A few stars shine among the most valuable unpartnered assets
A look at the unpartnered assets currently attracting the biggest valuations from analysts reveals a mixed bunch of compounds. The analysis below, using NPV data from EvaluatePharma, reveals a couple of agents that potential partners are likely to be watching, including Synta’s ganetespib, Synergy’s plecanatide and Puma’s PB272.
However it also throws up a number of products that have long been sitting on the shelf. Big pharma’s quest for pipeline replacement over the last few years means that few promising compounds being developed by smaller drug developers make it to phase III without being cornered – those that do are often there for a reason. Hence the presence of the likes of Oncolytics’ Reolysin and Mannkind’s Afrezza in the list - despite equity analysts’ optimistic sales forecasts it seems unlikely these products’ sky high potential valuations will be achieved (see table).
The table below shows the top 15 pipeline candidates according to their net present value, based on currently available consensus analyst forecasts. The list does not include products already partnered in a major market or in the hands of a company capable of commercialising its own drugs.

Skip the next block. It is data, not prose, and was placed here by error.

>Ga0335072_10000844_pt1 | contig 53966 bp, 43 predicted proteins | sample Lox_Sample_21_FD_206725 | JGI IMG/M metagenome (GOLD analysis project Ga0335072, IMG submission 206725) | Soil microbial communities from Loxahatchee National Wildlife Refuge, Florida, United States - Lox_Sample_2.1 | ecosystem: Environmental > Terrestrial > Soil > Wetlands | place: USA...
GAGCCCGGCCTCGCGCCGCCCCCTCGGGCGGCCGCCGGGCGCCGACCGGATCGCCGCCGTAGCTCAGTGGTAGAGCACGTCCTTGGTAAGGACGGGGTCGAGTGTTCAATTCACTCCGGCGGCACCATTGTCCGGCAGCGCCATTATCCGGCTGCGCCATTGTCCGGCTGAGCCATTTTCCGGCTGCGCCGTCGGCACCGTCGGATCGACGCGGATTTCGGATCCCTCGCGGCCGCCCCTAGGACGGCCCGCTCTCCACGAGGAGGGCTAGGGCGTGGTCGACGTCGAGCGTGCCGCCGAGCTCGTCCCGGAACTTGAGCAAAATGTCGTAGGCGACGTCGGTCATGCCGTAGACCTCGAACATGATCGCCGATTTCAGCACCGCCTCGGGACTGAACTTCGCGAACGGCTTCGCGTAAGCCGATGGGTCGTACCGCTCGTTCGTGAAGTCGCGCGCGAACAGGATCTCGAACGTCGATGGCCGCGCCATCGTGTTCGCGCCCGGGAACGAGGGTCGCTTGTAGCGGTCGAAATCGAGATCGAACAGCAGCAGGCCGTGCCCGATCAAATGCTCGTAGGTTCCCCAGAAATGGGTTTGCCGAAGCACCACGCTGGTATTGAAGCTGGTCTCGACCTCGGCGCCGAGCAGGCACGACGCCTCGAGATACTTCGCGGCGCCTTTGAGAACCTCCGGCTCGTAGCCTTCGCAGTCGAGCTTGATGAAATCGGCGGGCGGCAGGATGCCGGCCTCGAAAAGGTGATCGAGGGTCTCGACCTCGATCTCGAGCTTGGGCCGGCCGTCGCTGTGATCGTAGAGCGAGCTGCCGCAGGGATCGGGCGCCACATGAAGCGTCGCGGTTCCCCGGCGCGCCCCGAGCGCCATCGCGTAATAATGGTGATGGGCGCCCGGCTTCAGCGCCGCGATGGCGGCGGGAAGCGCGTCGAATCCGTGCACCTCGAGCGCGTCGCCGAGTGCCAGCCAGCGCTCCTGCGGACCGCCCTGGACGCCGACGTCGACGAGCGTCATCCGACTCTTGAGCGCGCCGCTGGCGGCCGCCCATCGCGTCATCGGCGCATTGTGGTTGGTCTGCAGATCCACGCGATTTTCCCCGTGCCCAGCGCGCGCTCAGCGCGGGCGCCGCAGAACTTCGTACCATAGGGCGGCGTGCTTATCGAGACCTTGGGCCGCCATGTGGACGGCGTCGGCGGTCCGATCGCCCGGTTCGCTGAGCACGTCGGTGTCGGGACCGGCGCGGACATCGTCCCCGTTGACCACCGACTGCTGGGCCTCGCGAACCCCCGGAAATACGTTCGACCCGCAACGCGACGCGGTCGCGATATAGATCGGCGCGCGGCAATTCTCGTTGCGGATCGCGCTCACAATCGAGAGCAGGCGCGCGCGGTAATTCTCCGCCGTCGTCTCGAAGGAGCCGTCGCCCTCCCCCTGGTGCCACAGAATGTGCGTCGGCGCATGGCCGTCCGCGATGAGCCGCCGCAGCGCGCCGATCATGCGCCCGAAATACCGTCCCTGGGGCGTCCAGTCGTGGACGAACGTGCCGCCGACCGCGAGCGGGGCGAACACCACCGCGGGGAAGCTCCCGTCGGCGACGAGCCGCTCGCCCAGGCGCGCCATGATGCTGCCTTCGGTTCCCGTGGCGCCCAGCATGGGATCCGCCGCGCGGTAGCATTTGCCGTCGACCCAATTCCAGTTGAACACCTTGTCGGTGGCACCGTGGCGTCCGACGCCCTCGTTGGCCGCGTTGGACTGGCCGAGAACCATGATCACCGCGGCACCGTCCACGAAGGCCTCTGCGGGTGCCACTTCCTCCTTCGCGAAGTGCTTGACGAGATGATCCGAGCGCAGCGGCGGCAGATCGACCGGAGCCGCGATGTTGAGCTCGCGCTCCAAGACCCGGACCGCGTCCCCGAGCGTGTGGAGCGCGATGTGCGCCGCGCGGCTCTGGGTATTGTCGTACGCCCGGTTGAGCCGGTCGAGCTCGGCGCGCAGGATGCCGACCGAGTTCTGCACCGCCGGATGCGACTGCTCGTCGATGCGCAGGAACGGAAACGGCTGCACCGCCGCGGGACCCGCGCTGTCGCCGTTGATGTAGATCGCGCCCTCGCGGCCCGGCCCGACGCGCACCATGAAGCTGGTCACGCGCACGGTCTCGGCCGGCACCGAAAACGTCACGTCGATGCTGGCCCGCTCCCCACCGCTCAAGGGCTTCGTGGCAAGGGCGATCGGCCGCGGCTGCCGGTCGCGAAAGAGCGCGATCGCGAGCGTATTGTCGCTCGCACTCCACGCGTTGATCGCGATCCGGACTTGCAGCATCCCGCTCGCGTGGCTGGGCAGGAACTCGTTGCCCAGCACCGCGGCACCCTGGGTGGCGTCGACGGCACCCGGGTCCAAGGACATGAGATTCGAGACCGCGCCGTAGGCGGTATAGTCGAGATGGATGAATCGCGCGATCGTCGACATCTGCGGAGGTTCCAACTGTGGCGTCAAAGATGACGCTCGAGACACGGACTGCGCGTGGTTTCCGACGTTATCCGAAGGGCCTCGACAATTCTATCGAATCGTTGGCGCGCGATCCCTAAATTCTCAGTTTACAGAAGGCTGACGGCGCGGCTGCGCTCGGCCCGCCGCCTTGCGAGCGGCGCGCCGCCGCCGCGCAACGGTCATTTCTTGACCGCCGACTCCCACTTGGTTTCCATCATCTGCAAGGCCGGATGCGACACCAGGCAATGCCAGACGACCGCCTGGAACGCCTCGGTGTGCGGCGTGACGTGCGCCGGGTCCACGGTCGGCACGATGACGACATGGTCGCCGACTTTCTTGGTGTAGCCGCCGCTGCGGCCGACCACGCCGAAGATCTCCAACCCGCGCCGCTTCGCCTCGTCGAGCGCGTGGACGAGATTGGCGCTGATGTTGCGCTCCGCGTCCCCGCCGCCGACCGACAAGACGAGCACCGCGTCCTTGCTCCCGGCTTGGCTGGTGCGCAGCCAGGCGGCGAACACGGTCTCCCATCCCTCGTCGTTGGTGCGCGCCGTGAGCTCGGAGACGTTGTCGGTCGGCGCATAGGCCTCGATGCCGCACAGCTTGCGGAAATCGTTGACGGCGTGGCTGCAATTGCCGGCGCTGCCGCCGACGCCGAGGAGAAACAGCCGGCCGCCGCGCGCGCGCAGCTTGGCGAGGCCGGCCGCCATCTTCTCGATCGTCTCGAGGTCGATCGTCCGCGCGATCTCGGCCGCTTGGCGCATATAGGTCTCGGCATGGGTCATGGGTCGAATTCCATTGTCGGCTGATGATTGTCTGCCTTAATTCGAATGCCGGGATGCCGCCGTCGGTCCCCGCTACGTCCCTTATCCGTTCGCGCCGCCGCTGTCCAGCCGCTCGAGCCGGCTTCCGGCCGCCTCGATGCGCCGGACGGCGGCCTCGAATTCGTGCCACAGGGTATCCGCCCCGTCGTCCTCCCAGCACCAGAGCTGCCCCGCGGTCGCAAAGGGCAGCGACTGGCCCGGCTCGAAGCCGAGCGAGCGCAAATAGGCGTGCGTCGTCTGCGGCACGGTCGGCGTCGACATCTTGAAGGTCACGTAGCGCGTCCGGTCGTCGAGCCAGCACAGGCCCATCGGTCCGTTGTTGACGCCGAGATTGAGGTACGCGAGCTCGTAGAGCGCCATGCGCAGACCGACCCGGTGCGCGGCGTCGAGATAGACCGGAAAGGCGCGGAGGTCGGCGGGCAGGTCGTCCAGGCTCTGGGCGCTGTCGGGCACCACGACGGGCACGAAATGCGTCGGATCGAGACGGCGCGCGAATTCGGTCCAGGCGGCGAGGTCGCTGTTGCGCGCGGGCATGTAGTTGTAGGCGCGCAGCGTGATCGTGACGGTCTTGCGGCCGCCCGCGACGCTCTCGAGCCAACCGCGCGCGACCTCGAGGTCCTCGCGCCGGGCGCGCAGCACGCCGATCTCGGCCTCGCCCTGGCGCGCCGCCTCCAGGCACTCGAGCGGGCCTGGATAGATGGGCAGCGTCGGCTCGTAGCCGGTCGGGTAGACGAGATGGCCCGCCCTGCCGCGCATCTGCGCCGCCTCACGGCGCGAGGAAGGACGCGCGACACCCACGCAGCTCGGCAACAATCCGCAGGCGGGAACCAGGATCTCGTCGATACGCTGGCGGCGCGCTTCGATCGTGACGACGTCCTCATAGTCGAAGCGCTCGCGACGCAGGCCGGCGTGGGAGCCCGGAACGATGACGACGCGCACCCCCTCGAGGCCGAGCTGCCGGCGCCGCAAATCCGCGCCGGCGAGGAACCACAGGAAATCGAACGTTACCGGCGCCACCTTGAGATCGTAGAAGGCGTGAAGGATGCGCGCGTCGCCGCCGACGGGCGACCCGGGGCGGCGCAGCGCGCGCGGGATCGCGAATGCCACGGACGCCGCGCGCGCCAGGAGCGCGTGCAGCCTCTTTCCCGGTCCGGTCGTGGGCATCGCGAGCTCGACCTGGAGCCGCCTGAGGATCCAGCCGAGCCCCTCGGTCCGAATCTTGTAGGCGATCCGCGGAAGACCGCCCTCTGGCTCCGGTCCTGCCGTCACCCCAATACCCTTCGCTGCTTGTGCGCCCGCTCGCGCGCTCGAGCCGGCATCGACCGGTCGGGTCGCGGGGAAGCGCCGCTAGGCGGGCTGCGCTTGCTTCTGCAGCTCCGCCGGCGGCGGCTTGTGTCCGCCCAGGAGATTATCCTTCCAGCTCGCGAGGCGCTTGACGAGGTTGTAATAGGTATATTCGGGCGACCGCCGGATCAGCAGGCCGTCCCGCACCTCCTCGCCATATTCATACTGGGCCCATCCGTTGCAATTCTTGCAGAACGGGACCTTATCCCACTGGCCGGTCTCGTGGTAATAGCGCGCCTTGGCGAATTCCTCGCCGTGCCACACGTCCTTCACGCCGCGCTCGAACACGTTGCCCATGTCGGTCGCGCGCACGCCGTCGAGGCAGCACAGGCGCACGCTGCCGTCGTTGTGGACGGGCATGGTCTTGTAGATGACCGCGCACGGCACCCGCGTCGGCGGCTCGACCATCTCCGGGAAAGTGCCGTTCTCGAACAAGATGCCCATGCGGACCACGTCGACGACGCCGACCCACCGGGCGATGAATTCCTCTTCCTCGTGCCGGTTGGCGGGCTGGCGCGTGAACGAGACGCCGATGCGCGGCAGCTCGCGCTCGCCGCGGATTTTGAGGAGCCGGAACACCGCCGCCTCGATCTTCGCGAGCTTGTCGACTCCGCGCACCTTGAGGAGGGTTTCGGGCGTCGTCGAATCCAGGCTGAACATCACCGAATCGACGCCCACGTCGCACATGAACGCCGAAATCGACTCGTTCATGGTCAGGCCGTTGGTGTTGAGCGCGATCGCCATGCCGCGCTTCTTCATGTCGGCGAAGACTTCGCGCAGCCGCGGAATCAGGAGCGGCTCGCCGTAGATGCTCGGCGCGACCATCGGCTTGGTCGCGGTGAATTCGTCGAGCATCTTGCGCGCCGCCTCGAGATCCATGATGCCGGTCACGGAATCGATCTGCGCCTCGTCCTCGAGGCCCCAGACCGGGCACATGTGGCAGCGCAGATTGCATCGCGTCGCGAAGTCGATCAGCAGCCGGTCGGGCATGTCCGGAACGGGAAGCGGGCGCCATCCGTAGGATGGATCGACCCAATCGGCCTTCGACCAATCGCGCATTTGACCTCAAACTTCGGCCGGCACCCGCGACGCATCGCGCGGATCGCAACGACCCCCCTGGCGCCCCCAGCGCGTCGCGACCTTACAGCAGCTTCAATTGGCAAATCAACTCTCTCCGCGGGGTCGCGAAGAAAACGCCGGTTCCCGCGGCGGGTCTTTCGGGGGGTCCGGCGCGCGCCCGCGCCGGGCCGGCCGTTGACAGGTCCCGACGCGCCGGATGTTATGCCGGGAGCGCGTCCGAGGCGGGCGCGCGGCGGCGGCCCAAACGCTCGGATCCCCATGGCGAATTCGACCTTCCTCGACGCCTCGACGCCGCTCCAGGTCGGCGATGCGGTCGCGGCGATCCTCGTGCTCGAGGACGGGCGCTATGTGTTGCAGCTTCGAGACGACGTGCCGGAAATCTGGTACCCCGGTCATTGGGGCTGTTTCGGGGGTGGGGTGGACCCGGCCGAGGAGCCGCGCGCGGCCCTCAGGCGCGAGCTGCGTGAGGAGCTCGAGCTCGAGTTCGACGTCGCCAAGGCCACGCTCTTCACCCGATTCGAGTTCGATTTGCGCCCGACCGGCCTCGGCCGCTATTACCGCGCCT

EP Vantage conducted the same analysis almost two years ago, and a couple of products are still present – Oncolytics’ oncolytic virus, Reolysin and MannKind’s inhaled insulin Afrezza (Most valuable unpartnered pipeline assets - what's hot and what's not, August 25, 2011).
Critical phase III head and neck cancer data are due later this year which will help determine whether the analysts that have remained faithful to Oncolytics’ high risk project with bullish sales estimates are justified. The company’s market cap illustrates that investors do not share this heady optimism.
MannKind is in a similar situation, with data due from two phase III trials, called Affinity, in mid-August. Afrezza remains a controversial product that has taken years of research and consumed more than $1bn in R&D spending over the last decade. Many believe that positive results will finally lead to the big pharma takeover that they believe has been in the wings for years. However the potential of inhaled insulin is questionable on many levels and Afrezza could still disappoint.
Success or failure, it seems unlikely that either Oncolytics or MannKind will feature in the same analysis two years from now.